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It’s International Women’s Day, and so, I dedicated this post to all the little girls (boys too!) with big dreams. Everyone has role models in their lives that have taught them they can be and do anything. Some of them come from stories, in which through their characters we become powerful, clever, heroic. So here are my childhood inspirations:

Hermione Granger (Harry Potter)

An obvious inclusion, since she’s the gal everyone thinks of when they hear “nerd girl”. She had the intelligence of a Ravenclaw, but chose the valour-valuing Gryffindor instead. She started off as a well behaved model student, but learned throughout the course of the books learned that well-behaved women seldom make history. As the brains behind Team Potter, she was instrumental to their planning and counterbalanced the more rash Harry and Ron. And of course, Emma Watson became a face of feminism, even presenting at the UN!

Fa Mulan (Disney)

The movie made men out of all the kids of 2000. She saved China, got the guy, and brought honour to us all. Her desire to prove her capabilities to herself and to her parents also resonated with me, especially coming from a Chinese family.

Violet Baudelaire (A Series of Unfortunate Events)

Another brainy girl, but with MacGyver-level ingenuity instead of magic. An engineer well-versed in the arts, imagine that. As the older sister, she bears the responsibility of keeping her siblings safe in this crazy world, and her quick thinking got them all out of multiple scrapes. (the marriage loophole was brilliance!) One thing I’ve noticed about girl characters is that they tend to win by guile rather than just brute force, and she’s a prime example of that.

Blossom, Bubbles, and Buttercup (The Powerpuff Girls)

Yes, three characters, but whatever. While they’re superheroes beating up a wild gallery of anime-style bad guys, they’re still little girls at heart. Literally. Nowadays, Lauren Faust, wife of creator Craig McCracken, went on from this show to create My Little Pony, and we all know how famous that is.

Jade Chan (Jackie Chan Adventures)

Street-smart, savvy to action movie cliches, and always eager for adventure, she made us feel like we too could be Jackie Chan’s sidekick. Obviously, she’s a little girl up against adults with magical powers, but she could hold her own pretty well.

Sakura Kinomoto (Cardcaptor Sakura)

Also known as Sakura Avalon in the English version. What instantly interested me about her was seeing her rollerblade, run, and generally be more than a match for the boys in athletics, and no one questions this at all. She constantly outwits magical spirits across town, and she’s still a girly-girl at heart.

Li Meiling (Cardcaptor Sakura)

Two characters, because anime is good at representing female characters. Like Jade, she’s a fighter, but most of her antics revolve around crushing on Li Xiaolong and being a brat. Normally, people hate this kind of character, but her sheer determination and competitiveness makes up for it. Plus, she frequently switches between hilariously bitchy snark or adorable sweetheartness in an episode, which is always entertaining.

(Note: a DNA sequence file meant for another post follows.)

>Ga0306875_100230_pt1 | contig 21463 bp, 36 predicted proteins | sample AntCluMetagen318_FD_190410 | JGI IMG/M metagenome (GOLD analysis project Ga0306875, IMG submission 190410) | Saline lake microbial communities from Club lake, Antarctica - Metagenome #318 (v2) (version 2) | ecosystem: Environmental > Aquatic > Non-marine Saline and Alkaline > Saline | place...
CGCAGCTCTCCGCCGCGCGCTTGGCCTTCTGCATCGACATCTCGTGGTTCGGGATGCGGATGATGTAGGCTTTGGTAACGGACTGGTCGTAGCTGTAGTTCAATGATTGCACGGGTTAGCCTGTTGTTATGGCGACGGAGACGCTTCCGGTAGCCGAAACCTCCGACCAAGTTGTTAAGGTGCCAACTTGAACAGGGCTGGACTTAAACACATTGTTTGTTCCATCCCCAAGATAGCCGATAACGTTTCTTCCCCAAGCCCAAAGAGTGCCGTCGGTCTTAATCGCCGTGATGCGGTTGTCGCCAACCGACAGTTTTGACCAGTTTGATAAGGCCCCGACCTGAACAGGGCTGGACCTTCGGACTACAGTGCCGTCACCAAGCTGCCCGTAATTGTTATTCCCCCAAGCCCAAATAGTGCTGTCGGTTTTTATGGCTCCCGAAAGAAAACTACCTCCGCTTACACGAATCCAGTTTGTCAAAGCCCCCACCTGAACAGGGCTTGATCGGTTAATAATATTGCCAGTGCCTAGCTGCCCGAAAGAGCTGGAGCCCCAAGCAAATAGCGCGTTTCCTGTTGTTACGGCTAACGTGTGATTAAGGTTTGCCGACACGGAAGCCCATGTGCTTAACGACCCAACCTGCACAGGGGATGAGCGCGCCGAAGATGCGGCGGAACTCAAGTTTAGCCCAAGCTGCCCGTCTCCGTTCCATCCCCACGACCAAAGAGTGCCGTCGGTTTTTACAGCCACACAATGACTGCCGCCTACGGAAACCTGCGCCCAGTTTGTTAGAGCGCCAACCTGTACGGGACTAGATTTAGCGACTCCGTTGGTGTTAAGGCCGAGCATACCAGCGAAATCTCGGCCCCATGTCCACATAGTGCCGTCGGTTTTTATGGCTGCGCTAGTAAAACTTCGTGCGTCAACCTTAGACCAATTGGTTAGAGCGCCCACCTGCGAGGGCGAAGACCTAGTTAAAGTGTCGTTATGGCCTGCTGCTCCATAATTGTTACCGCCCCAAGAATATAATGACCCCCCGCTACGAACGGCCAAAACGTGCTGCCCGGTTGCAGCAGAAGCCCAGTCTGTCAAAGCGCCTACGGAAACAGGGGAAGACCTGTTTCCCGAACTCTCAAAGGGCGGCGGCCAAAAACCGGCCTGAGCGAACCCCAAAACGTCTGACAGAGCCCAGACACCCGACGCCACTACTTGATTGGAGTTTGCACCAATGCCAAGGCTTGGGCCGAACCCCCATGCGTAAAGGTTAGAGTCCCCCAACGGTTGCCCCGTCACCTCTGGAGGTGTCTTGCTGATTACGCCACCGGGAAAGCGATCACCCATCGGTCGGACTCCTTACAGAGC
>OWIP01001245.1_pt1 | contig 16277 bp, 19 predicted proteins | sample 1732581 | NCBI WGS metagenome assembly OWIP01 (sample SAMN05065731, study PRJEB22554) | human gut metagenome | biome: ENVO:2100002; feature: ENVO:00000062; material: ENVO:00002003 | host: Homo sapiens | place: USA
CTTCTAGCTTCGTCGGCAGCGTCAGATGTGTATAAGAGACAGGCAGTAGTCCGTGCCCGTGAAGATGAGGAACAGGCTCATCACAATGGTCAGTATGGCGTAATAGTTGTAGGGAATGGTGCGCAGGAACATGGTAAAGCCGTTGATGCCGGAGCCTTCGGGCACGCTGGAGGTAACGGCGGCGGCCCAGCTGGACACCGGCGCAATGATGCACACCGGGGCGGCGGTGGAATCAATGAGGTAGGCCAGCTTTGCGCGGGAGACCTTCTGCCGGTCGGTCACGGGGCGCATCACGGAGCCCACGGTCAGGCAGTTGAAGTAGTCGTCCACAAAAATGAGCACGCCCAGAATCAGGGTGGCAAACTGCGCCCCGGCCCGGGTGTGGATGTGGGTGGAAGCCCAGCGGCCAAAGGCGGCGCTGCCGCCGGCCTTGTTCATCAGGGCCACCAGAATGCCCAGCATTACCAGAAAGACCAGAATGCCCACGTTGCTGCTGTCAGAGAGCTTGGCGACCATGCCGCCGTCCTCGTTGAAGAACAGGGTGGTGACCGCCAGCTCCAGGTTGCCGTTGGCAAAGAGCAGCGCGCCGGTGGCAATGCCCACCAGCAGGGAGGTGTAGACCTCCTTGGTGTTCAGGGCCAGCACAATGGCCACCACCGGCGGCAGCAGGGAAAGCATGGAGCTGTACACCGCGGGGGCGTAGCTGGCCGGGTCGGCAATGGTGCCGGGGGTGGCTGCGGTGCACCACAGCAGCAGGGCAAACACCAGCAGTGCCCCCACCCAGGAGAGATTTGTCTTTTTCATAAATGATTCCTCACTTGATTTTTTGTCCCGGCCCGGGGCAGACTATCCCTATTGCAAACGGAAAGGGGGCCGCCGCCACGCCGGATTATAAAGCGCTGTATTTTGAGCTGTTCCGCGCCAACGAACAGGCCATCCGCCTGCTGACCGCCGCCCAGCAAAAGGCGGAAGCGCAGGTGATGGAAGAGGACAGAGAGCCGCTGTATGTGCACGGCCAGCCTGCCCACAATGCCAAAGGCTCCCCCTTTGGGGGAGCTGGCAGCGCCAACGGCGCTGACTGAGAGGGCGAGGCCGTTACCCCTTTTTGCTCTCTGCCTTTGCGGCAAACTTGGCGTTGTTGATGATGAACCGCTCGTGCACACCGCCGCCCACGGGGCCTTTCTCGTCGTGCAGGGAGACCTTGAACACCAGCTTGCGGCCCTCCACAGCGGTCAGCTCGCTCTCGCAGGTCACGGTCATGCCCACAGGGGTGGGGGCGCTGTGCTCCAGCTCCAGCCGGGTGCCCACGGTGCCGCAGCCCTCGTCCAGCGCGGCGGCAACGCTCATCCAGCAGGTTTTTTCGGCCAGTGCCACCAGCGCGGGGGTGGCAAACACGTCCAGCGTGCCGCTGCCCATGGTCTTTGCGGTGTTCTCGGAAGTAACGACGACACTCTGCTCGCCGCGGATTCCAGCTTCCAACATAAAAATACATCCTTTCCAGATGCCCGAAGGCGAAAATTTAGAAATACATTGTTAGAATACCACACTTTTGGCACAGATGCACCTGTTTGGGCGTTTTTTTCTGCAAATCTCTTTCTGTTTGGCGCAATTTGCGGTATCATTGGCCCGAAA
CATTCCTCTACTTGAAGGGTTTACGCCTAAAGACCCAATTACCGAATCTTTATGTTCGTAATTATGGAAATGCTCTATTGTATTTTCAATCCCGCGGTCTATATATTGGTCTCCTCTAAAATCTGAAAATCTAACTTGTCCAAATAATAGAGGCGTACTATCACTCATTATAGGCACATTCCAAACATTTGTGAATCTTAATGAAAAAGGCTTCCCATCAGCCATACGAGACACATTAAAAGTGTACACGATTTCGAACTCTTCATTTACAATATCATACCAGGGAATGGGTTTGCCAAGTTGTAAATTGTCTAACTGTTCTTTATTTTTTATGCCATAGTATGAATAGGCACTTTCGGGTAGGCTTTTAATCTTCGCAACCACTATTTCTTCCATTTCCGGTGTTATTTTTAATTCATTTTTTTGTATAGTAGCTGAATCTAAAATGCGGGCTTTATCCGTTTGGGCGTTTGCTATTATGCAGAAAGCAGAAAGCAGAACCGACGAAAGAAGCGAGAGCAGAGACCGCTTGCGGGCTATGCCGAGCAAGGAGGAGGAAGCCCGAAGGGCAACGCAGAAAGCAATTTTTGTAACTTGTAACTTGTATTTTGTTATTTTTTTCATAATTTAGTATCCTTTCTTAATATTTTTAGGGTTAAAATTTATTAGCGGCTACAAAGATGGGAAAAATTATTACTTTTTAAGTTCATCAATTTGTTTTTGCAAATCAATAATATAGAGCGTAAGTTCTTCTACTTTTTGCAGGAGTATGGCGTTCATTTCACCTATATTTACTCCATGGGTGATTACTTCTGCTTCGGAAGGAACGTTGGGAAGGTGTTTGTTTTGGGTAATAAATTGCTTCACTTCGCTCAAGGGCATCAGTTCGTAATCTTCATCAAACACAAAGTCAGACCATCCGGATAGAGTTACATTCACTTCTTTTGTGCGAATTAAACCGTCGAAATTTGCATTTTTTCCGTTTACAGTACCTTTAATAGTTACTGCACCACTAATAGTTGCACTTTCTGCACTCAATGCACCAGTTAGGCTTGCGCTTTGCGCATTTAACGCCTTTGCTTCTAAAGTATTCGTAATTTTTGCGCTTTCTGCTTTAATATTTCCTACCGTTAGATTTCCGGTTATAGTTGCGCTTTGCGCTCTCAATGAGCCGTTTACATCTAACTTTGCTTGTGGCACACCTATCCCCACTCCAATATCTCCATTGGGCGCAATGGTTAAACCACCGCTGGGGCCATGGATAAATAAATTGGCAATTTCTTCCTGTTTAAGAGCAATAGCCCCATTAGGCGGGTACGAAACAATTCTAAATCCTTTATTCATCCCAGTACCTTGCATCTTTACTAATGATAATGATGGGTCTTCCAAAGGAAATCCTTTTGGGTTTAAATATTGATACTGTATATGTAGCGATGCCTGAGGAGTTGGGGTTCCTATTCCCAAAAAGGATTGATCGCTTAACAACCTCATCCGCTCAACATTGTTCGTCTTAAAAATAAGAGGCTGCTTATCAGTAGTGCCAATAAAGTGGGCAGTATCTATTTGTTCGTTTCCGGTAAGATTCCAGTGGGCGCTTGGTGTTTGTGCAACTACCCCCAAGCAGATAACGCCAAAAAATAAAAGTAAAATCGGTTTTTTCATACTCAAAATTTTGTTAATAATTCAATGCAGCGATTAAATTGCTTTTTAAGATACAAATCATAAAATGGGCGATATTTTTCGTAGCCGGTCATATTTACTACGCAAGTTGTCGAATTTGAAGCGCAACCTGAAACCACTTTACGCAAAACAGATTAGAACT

Cindy Lou Who (How the Grinch Stole Christmas)

She’s not just compassionate for inviting the bitter, lonely misanthropic Grinch to the Who’s Christmas party, but brave and smart as well. She firmly sticks with her belief that no one should be alone on Christmas despite the constant mockery from the mayor and skepticism from the town and even beats him in a political argument. Lest you believe a girl of that age and maturity is unrealistic, you shouldn’t. Kids can be surprisingly smart.

Nobody’s Girl (Michelle Wright song)

Yes, I included a song in here, because the titular girl is quite the compelling character. It’s not an anthem of independence, but also illustrates that people aren’t that straightforward. Even if we can be devils sometimes, the saint at our core still shines through. We go through a lot of shit, but become stronger for it. Interestingly, I was surprised by the bright, cheerful music video, since I always interpreted the character to be more melancholy. But that’s the power of imagination for you.

Helga Pataki (Hey Arnold!)

I saved her for last because of how wonderfully complex and human she is. Hey Arnold was a great cartoon since it portrays kids with a level of respect and understanding lacking from the stereotypes of other shows, and Helga’s the secondary main character of the crazy cast (especially compared to the vanilla Arnold). At the surface, Helga’s just an aggressive bully, but internally, she struggles with dealing with her inferiority complex in a dysfunctional family and her crazy, obsessive love for Arnold. She out-tsunderes most anime tsundere characters with her love-hate relationship towards the titular character. She’s the embodiment of us young people; not entirely stereotypes, but sharing a common motive of trying to find ourselves in the world while carrying varying degrees of heavy baggage.

So that’s my list. Obviously, I’ve left off a lot of great female characters, but I wanted to emphasize inspirational characters from childhood who showed me what girl power meant in all her various faces. Sometimes clever, sometimes klutzy. Sometimes bitchy, sometimes sweet. Sometimes cheerful, sometimes sad. Sometimes strong, sometimes crying. And since people are so complex, everyone has their own list of inspirational characters, and I encourage everyone to think about theirs, if only mentally.